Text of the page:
Monday, April 03, 2006

Gunfire in the Night

Renita’s folks are here and are experiencing all of Liberia. I’ll give a full report of their visit with images in a few days, and it has been going very well, but Sunday the 2nd we were all reminded of how bad things can go very quickly.

We were awakened at 1:30am Sunday with a series of perhaps seven or more gunshots in rapid succession, followed two or three more, followed by a single shot a few minutes later. The gunfire was coming from our neighbor’s house, a businessman with the largest house in the area. We have heard shooting coming from his house before, when rogues were attempting to enter his property, and he would fire a pistol a few times to scare them off. It worked in the past.

This time was different. Apparently nine men entered the property, one armed with a powerful assault-type weapon, and gained access into the house. Our neighbor’s wife was cut with a machete, and our neighbor went into action. He wrestled the gun away from the leader and began firing. In the space of ten seconds, two intruders were dead, another seriously wounded and later captured by police, and the rest vanished into the night.

Within a half hour, UNMIL and Liberian police were on the scene and secured the area. By 9:00am, there was a large crowd gathered around the property. They were waiting for information, and waiting to see the bodies of the rogues still inside the walled house. They wanted to know if these were men from the community or from elsewhere. At around 10:00am the police brought the bodies out in the bed of a pickup truck. They allowed every person in the crowd to look at the two dead men. As I watched our neighbors slowly make their way single file around the pickup, I had a viewpoint that allowed me to see our neighbor’s faces, each as they viewed the dead men. Many appeared initially excited about viewing the bodies, laughing and chatting, but as they rounded the bed of the truck, and looked at the two lifeless faces, their manner changed. Some looked visibly surprised, some looked repelled, some troubled, but everyone that looked was changed. For that moment, it was no longer a “We Gotcha” party.

After everyone had viewed the dead men, Deacon Reeves and I were still standing a few yards in from of the truck when a couple policemen invited me—actually urged me with a smile--to take my turn and view the bodies. I asked Deacon Reeves if he wanted to, and he said yes. So we did. It was as unsettling and sad as I thought it would be. I looked into the faces of these men, displayed like trophy objects on the bed of this pickup. Both had terrible wounds. I found, as everyone else had, that there was no joy, no victory in the bed of this truck. These were two men whose lives were forever over, violently, without dignity. I know these men were responsible for the events that led to their deaths. I know they preyed upon innocent people, and left fear and grief in their wake. I know my neighbors thought the rogues got what they deserved, and I can even appreciate the sentiment. Maybe they did. But it made me sick just the same.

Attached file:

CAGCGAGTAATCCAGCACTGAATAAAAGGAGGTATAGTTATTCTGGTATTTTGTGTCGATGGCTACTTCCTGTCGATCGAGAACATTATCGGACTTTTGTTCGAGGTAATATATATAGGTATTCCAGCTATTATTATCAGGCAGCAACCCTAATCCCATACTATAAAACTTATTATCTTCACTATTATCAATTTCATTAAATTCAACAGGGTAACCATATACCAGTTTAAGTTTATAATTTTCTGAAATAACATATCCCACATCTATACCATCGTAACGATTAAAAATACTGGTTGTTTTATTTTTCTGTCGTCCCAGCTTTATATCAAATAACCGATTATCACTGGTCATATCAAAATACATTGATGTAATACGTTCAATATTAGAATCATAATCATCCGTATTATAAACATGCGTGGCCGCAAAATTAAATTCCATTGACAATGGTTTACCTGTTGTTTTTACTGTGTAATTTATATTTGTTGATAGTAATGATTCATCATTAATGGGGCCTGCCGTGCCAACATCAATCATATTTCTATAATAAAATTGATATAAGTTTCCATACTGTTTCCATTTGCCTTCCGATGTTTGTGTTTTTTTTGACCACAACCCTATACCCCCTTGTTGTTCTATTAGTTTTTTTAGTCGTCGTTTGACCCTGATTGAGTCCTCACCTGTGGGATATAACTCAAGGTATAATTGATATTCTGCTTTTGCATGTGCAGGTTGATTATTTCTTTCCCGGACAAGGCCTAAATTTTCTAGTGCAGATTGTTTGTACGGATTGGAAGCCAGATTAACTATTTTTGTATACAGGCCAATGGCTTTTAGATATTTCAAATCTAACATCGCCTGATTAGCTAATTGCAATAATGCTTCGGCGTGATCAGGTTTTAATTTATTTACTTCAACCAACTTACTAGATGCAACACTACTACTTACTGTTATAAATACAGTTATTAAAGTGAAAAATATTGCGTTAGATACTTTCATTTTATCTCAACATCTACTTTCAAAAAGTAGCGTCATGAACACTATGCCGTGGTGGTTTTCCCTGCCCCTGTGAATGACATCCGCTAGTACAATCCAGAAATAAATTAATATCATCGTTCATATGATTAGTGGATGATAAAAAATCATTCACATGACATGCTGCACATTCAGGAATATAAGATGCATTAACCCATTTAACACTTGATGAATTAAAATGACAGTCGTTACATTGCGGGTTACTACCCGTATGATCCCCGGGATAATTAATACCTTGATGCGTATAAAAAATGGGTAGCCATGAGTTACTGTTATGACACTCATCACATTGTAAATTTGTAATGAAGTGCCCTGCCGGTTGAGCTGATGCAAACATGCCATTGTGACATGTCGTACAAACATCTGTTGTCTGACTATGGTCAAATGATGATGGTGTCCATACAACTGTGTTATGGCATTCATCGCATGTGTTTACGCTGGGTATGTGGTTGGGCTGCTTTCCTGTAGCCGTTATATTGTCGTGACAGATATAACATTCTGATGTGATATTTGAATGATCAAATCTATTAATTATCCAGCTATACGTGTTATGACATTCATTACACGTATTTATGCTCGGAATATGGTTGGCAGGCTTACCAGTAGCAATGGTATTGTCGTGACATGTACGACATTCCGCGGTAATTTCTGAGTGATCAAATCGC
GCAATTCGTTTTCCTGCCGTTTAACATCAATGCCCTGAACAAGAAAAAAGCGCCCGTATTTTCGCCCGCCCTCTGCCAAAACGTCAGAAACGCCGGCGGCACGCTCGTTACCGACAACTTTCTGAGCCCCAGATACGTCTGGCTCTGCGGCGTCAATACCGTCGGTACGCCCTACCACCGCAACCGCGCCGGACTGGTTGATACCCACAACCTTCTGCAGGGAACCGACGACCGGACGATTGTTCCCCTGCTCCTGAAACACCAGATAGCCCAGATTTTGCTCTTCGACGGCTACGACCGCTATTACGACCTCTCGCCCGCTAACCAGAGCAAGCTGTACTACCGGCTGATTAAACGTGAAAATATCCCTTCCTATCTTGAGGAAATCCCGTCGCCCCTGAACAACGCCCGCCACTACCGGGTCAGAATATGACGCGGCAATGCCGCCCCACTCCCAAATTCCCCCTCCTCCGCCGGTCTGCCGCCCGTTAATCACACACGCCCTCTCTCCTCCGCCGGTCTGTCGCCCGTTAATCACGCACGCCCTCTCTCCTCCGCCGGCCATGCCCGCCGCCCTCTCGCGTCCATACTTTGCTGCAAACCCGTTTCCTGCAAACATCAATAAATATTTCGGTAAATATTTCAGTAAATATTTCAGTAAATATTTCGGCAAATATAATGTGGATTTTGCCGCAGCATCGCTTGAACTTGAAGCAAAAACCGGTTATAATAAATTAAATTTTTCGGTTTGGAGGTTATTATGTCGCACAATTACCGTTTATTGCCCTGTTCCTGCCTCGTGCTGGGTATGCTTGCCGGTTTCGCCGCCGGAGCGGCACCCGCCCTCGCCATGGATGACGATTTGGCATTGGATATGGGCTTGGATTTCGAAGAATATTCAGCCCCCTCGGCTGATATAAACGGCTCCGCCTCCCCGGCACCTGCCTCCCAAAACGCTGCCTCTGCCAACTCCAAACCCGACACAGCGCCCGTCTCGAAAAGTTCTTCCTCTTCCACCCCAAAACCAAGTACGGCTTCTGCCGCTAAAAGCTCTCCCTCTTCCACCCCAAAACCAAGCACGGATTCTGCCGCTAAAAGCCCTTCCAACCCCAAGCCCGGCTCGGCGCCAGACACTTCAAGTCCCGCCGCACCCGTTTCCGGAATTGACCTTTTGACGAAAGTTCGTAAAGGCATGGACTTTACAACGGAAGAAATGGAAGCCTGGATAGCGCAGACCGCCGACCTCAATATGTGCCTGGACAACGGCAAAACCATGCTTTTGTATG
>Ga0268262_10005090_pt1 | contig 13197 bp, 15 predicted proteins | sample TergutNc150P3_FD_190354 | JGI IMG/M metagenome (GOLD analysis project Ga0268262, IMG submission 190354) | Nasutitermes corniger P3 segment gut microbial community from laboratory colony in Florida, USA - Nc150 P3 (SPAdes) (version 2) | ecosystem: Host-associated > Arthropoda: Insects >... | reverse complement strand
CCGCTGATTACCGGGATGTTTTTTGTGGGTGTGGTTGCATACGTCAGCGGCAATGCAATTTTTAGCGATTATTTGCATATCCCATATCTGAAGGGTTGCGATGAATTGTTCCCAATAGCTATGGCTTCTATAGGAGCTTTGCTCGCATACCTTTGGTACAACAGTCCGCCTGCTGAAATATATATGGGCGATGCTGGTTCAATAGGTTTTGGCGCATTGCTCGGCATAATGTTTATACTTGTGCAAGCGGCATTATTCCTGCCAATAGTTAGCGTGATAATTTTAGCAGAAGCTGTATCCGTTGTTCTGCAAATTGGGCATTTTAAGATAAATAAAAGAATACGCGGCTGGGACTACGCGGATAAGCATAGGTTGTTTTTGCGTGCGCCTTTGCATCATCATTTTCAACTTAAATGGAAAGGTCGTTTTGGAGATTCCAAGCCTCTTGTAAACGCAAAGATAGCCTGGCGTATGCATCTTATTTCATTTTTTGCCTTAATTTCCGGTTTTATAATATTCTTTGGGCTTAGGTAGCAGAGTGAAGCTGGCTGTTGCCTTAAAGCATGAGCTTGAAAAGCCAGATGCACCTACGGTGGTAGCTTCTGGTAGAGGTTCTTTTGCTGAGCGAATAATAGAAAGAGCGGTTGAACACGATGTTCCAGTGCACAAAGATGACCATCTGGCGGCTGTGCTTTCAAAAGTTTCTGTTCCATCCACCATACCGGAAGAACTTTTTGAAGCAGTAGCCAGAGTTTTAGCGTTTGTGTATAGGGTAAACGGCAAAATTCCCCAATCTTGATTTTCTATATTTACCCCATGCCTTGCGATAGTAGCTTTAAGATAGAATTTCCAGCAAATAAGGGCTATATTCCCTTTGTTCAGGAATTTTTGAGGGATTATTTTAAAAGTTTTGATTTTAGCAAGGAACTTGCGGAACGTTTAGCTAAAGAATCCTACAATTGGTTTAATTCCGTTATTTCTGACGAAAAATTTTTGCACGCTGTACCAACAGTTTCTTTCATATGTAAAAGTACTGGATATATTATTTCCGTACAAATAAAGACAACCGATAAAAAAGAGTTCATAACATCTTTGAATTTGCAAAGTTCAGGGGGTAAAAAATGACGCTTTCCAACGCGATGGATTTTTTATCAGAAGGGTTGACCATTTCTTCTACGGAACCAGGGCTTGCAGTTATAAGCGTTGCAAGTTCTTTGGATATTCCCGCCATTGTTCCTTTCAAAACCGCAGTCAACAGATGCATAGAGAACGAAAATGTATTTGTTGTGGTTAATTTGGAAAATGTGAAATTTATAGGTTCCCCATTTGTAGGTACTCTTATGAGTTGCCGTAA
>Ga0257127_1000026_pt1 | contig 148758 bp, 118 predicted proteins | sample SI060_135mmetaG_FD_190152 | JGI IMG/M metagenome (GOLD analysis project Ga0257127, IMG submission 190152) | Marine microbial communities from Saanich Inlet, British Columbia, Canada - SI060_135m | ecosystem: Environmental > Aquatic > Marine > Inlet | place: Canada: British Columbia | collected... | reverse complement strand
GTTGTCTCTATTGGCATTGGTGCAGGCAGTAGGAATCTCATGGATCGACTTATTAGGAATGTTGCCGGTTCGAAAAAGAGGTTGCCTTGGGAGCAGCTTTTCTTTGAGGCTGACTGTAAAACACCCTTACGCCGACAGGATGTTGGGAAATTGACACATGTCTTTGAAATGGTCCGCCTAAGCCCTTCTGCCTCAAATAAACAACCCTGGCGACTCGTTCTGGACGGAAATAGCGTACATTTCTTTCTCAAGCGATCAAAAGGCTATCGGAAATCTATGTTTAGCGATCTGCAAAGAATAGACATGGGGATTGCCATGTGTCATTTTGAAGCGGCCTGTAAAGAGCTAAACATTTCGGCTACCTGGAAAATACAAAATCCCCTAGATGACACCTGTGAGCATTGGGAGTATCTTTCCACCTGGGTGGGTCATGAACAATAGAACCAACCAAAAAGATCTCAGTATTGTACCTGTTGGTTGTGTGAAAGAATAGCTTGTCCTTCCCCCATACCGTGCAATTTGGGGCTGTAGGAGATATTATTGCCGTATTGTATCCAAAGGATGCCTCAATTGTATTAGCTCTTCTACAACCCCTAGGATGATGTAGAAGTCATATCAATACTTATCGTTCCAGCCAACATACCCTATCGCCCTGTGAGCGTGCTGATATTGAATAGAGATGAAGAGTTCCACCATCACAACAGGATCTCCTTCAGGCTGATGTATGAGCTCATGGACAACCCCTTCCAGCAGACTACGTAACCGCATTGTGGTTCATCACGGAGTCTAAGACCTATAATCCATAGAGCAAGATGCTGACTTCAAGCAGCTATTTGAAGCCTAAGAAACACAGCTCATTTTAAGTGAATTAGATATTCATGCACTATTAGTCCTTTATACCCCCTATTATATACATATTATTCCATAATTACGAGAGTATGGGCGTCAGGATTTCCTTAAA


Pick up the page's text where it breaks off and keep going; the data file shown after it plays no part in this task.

I wonder about the meaninglessness of their deaths, and the legacy they leave. I wonder about the people of this community, what hearing automatic gunfire again in their neighborhood does to their souls. I wonder about my neighbor, how his life may be forever changed by this. It is ironic that he attended a community meeting we hosted just last week and he told us how he believed these rogues were just “youth from the neighborhood that just needed something to do.” Now he has killed two of them. In a conversation with Renita later Sunday, he said he felt completely fine about it, but that he might not sleep too well for a while. Really.

His wife was not seriously wounded, and will recover quickly from her wounds. Our community has a new hero. The neighborhood will likely not be bothered for a little while now. The wounded rogue is in a hospital, naming names and preparing to face the Liberian criminal justice system. The newspapers this morning featured grisly photos of the two dead men on their front pages. And for everyone else, life goes on.

UPDATE April 5: The third shot man, a man who actually worked for our neighbor, died of his wounds on Tuesday. This brings the total fatalities in the incident to three.

About a hundred yards away.